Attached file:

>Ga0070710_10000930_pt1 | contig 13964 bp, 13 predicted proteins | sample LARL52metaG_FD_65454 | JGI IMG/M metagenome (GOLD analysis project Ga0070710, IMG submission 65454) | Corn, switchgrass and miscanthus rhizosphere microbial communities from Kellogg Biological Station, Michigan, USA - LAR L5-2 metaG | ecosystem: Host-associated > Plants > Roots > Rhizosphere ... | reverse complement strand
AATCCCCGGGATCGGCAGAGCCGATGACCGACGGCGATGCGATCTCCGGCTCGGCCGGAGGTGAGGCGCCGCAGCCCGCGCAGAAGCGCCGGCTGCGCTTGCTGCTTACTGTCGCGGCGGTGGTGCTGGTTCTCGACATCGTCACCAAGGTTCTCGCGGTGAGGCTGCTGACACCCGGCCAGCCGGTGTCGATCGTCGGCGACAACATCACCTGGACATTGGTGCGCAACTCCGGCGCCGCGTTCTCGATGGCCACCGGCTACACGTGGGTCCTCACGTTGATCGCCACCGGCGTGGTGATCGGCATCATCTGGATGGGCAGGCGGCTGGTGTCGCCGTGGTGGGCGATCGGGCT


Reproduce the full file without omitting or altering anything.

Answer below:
>Ga0070710_10000930_pt1 | contig 13964 bp, 13 predicted proteins | sample LARL52metaG_FD_65454 | JGI IMG/M metagenome (GOLD analysis project Ga0070710, IMG submission 65454) | Corn, switchgrass and miscanthus rhizosphere microbial communities from Kellogg Biological Station, Michigan, USA - LAR L5-2 metaG | ecosystem: Host-associated > Plants > Roots > Rhizosphere ... | reverse complement strand
AATCCCCGGGATCGGCAGAGCCGATGACCGACGGCGATGCGATCTCCGGCTCGGCCGGAGGTGAGGCGCCGCAGCCCGCGCAGAAGCGCCGGCTGCGCTTGCTGCTTACTGTCGCGGCGGTGGTGCTGGTTCTCGACATCGTCACCAAGGTTCTCGCGGTGAGGCTGCTGACACCCGGCCAGCCGGTGTCGATCGTCGGCGACAACATCACCTGGACATTGGTGCGCAACTCCGGCGCCGCGTTCTCGATGGCCACCGGCTACACGTGGGTCCTCACGTTGATCGCCACCGGCGTGGTGATCGGCATCATCTGGATGGGCAGGCGGCTGGTGTCGCCGTGGTGGGCGATCGGGCT